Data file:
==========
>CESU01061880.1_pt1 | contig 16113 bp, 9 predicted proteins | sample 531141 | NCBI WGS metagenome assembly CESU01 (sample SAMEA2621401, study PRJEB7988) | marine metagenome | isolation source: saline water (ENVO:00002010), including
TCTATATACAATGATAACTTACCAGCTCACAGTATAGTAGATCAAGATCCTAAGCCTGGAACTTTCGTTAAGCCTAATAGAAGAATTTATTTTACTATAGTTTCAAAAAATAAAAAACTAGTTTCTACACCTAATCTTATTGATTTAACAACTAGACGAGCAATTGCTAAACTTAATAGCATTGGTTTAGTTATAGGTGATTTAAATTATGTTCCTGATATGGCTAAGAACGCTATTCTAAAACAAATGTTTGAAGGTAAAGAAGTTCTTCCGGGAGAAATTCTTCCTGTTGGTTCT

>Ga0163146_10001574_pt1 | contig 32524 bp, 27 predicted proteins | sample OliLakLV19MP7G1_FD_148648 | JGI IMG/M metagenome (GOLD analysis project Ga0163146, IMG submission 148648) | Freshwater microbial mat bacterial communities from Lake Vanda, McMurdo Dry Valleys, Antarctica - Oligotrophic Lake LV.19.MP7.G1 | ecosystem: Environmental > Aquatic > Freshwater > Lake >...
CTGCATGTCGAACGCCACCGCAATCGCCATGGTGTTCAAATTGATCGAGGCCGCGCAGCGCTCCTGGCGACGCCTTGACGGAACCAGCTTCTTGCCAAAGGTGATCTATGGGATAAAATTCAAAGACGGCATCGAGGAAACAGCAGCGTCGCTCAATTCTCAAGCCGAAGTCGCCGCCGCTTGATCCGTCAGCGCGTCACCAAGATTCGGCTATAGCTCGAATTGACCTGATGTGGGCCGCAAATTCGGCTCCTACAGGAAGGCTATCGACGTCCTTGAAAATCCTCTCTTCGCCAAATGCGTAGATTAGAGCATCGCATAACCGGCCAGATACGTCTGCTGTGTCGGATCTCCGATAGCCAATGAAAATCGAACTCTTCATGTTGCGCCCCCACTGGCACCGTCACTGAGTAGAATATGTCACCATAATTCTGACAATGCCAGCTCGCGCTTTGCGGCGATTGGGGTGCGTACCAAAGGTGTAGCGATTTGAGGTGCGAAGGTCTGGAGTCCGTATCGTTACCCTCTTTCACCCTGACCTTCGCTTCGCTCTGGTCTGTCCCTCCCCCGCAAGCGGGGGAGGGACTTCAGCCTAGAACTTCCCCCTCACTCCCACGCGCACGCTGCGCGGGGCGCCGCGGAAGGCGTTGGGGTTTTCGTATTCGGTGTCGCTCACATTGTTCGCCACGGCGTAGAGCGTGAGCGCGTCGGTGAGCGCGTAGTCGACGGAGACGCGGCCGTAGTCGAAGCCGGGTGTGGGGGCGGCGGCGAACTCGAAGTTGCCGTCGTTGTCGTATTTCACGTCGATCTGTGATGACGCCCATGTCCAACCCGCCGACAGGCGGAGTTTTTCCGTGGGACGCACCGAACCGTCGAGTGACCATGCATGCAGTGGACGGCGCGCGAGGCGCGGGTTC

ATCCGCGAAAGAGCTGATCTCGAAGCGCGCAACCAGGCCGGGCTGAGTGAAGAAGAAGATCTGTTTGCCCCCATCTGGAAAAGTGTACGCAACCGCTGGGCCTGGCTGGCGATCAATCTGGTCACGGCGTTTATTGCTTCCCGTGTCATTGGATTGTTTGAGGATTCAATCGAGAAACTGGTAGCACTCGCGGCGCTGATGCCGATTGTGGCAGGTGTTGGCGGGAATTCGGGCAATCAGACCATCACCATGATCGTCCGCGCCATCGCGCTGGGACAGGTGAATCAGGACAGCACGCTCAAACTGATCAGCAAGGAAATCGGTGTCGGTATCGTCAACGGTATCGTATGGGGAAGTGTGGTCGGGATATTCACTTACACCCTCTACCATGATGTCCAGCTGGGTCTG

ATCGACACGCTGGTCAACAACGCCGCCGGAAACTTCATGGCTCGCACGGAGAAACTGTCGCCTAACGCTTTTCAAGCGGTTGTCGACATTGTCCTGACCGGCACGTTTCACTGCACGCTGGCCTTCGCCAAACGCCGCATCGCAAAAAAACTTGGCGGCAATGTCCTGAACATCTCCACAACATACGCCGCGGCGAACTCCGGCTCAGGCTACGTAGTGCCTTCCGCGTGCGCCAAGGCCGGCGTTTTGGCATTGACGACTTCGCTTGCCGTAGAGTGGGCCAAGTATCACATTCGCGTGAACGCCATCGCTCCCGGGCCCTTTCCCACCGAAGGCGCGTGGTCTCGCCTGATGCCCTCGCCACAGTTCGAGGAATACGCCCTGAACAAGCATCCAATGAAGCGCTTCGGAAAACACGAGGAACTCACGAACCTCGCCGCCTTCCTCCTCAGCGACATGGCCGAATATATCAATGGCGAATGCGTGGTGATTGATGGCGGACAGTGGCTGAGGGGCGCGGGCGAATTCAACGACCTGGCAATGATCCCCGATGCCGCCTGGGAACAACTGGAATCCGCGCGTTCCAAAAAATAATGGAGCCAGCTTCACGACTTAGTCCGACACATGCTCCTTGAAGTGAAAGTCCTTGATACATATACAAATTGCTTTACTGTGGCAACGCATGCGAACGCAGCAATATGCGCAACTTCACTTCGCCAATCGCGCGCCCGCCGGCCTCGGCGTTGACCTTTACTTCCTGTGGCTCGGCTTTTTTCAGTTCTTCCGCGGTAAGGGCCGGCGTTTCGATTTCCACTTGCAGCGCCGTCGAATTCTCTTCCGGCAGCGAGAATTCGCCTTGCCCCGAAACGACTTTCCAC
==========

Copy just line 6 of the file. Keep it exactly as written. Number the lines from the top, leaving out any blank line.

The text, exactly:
ATCGACACGCTGGTCAACAACGCCGCCGGAAACTTCATGGCTCGCACGGAGAAACTGTCGCCTAACGCTTTTCAAGCGGTTGTCGACATTGTCCTGACCGGCACGTTTCACTGCACGCTGGCCTTCGCCAAACGCCGCATCGCAAAAAAACTTGGCGGCAATGTCCTGAACATCTCCACAACATACGCCGCGGCGAACTCCGGCTCAGGCTACGTAGTGCCTTCCGCGTGCGCCAAGGCCGGCGTTTTGGCATTGACGACTTCGCTTGCCGTAGAGTGGGCCAAGTATCACATTCGCGTGAACGCCATCGCTCCCGGGCCCTTTCCCACCGAAGGCGCGTGGTCTCGCCTGATGCCCTCGCCACAGTTCGAGGAATACGCCCTGAACAAGCATCCAATGAAGCGCTTCGGAAAACACGAGGAACTCACGAACCTCGCCGCCTTCCTCCTCAGCGACATGGCCGAATATATCAATGGCGAATGCGTGGTGATTGATGGCGGACAGTGGCTGAGGGGCGCGGGCGAATTCAACGACCTGGCAATGATCCCCGATGCCGCCTGGGAACAACTGGAATCCGCGCGTTCCAAAAAATAATGGAGCCAGCTTCACGACTTAGTCCGACACATGCTCCTTGAAGTGAAAGTCCTTGATACATATACAAATTGCTTTACTGTGGCAACGCATGCGAACGCAGCAATATGCGCAACTTCACTTCGCCAATCGCGCGCCCGCCGGCCTCGGCGTTGACCTTTACTTCCTGTGGCTCGGCTTTTTTCAGTTCTTCCGCGGTAAGGGCCGGCGTTTCGATTTCCACTTGCAGCGCCGTCGAATTCTCTTCCGGCAGCGAGAATTCGCCTTGCCCCGAAACGACTTTCCAC